use of force. And shockingly, crime numbers actually went down. And so, I think that there are things that are possible. It's a question about

whether or not we have the will to enact those kinds of solutions on a bigger scale.

AMANPOUR: Can I ask you about all of this goes on to education, right? I mean, kids and people have to be educated if you're going to have those

community interactions and if you're going to have change. You've written, as well this week -- or rather the last month about Governor Ron DeSantis

blocking the inclusion of a new cause for high school students in his state on African American studies.

He said it imposes a political agenda in the schools. And he's what he said about "WOKE culture" last November when he won re-election as governor.


GOV. RON DESANTIS (R-FL): We fight the WOKE in the legislature, we fight the WOKE in the schools, we fight the WOKE in the corporations. We will

never ever surrender to the WOKE mob. Florida is where WOKE goes to die.


AMANPOUR: Jelani, I want to ask you this in context with also journalism, because you're also a journalist, head of the journalism department school

there at Columbia, and you've got the duPont awards coming up, the Pulitzers of broadcast journalism and film.

So, in the context of what we just heard, and what is going on, how do you think mainstream journalists should be, you know, reacting in these cases.

To politicians who throw red meat around and to the actual reporting of these race cases?

COBB: You know -- I mean, I think that one of the things that is really, you know, important, if they're such a thing as a silver lining here, is

that I do think the coverage of these stories has become more sophisticated. That people are generally more critical of the way in which,

you know, situations like this are covered.

You know, one of the things that we emphasize certainly in teaching the journalist at Columbia is that the fact that, you know, you have access to

official statements and official documents from police departments, doesn't mean that that makes the statement true. But you have to go around and

actually, you know, report what is missing.


If you notice the great variants between what we heard or saw --


COBB: -- in the police report in Memphis and what we actually saw on that video. And so, that's what reporting is supposed to do. That is what good

reporting a supposed to do.

And in that regard, we are thrilled, as always, the host the duPont Awards. You know, it is the premiere award for journalism that's done in the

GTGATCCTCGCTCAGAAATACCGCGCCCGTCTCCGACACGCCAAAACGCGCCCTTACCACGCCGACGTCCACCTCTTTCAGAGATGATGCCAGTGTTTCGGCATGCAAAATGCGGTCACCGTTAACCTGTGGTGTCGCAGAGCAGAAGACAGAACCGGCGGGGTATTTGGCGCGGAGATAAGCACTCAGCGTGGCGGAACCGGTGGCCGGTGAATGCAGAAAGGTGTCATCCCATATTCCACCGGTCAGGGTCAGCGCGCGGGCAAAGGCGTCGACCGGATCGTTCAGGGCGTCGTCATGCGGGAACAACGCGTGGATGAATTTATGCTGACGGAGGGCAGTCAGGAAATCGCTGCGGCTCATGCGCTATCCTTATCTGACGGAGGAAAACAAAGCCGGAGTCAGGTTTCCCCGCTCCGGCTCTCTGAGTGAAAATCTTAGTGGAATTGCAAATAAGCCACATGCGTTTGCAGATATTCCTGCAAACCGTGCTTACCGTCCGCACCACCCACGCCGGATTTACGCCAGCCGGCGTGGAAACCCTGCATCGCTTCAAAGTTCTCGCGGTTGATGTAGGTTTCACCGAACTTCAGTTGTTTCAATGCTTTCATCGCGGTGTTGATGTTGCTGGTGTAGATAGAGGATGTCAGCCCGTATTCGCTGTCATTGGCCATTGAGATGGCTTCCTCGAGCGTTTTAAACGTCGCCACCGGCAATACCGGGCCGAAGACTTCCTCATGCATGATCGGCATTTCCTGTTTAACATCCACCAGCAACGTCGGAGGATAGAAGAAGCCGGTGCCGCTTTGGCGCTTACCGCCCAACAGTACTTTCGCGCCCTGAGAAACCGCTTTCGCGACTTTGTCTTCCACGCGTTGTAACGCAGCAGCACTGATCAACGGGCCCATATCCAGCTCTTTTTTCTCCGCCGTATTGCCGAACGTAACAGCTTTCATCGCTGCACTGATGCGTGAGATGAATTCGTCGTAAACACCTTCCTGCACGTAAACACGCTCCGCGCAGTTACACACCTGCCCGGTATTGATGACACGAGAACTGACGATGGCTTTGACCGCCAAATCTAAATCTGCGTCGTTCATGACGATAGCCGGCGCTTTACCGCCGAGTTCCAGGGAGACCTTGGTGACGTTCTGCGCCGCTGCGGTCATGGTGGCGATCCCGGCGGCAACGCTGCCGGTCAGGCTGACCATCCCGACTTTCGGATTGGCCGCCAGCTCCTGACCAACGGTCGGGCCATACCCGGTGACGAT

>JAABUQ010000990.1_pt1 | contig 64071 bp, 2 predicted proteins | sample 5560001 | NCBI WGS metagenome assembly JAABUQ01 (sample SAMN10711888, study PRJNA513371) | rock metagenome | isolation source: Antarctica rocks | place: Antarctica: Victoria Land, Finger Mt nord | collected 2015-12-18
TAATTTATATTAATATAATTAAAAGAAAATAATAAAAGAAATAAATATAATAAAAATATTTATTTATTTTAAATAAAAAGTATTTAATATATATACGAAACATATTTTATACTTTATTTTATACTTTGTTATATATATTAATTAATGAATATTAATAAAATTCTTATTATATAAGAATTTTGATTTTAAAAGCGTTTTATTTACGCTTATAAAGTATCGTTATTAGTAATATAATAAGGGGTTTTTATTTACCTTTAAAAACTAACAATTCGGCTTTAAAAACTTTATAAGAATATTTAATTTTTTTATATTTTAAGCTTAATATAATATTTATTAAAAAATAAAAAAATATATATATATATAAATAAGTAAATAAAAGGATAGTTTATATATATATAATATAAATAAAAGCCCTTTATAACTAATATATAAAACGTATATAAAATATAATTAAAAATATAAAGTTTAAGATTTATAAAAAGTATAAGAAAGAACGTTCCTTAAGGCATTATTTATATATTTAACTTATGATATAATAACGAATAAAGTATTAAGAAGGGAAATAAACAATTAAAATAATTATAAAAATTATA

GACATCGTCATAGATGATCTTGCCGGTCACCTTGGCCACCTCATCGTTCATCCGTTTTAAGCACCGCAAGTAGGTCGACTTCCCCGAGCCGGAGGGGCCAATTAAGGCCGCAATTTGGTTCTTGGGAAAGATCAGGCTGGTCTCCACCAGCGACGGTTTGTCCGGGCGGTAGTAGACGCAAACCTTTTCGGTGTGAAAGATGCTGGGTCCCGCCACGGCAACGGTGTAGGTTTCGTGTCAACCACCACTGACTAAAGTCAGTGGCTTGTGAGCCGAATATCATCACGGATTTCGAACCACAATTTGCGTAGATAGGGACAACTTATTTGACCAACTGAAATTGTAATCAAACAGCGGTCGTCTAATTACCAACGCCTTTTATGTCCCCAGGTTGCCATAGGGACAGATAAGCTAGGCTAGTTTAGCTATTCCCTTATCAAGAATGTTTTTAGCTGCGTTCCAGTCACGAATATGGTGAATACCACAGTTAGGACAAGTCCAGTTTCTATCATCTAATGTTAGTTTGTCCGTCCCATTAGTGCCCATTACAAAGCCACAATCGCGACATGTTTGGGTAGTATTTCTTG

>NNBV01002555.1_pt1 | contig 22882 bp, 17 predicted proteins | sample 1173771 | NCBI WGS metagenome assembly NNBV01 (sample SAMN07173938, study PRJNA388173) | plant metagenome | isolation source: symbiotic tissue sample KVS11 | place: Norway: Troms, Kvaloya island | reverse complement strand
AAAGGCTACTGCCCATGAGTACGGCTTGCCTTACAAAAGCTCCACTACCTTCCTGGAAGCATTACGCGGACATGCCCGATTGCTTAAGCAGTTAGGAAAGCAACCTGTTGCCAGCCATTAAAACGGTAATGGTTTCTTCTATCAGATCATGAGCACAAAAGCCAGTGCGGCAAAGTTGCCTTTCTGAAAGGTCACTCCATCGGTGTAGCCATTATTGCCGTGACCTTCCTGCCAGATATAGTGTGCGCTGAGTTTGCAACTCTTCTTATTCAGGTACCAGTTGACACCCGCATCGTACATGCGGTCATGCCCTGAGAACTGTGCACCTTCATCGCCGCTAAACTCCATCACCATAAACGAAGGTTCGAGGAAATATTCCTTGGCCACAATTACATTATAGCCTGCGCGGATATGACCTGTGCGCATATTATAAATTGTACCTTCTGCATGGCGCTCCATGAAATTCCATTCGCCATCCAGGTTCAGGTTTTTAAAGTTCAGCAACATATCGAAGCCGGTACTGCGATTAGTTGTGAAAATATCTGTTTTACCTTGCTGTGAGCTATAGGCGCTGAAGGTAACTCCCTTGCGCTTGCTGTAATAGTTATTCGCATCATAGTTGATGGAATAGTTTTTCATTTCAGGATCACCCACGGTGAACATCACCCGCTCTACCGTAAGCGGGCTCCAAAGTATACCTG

broadcast and digital realms. And that's what we do each year. We hold up the banner of excellence and get to recognize, you know, through our

efforts and through the efforts of their pears work that truly sets the bar for real journalism and where it should be headed.

AMANPOUR: Uh-huh. Jelani Cobb, thank you so much indeed. Thanks a lot.

Now, in South America death and accountability are also on the docket. Protests have been paralyzing Peru for weeks now. They began when the

Congress removed President Pedro Castillo in December, accusing him of attempting a coup. Castillo supporters among Peru's rural poor and

indigenous people took to the streets. A government crackdown has left dozens dead. Correspondent Guillermo Galdos has traveled to the mountain

city of Puno for the latest on these demonstrations.


CROWD (through translator): Peru. I love you. And that is why I defend you.

GUILLERMO GALDOS, CHANNEL 4 NEWS LATIN AMERICA CORRESPONDENT (voiceover): Deep in the Peruvian Andes, local people have taken control of the mountain


UNIDENTIFIED FEMALE (through translator): Hurrah for the people's fight.

GALDOS (voiceover): They are supporters of the deposed president, Pedro Castillo, who was arrested in December after trying to dissolve Congress

and rule by decree.

UNIDENTIFIED MALE (through translator): Our hospitals have been abandoned. Our education has been abandoned. Everything has been abandoned.

GALDOS (voiceover): Most here are poor, indigenous farmers and miners who work Southern Peru's resource rich land but see little in return. Castillo,

a left-wing former union leader promised to change all of that. And these protesters believe he was overthrown by a corrupt political elite in the

capital Lima who have never done anything to help them.

Violent protests have spread across Peru since Castillo's removal. Clashes with police have led to more than 50 deaths and 100s injured. Castillo's

successor, President Boluarte, has done little to quell the anger, refusing to resign and calling the protest terrorism. The protesters call her a


But while the flashpoints dominate the headlines, Peru is in the state of paralysis. Cusco is the closest mayor town to Machu Picchu and so relies

heavily on tourism. That has completely shut down because tourists have been told it's too dangerous to travel here.

We travelled the winding highways through the Andes, heading to the town of Juliaca. We were stopped at barricade after barricade. This journey usually

takes five hours, this time it was two days. Juliaca is the scene of the worst violence during the weeks of chaos. On the 9th of January, 17 people

were killed as police used life ammunition and protesters at the airports.

Among those killed was a medical student called Marco Samillan. I met his family who told me he was in clear medical uniform and treating an injured

protester but the police shot him anyway.

UNIDENTIFIED FEMALE (through translator): Why did they kill my brother like that? Because he was provincial, was his life worth less? The protests

are not going to end. One thing which makes us different from the people in the capital, we do not give up. They will silence us, more people will die,

but we will not be silenced.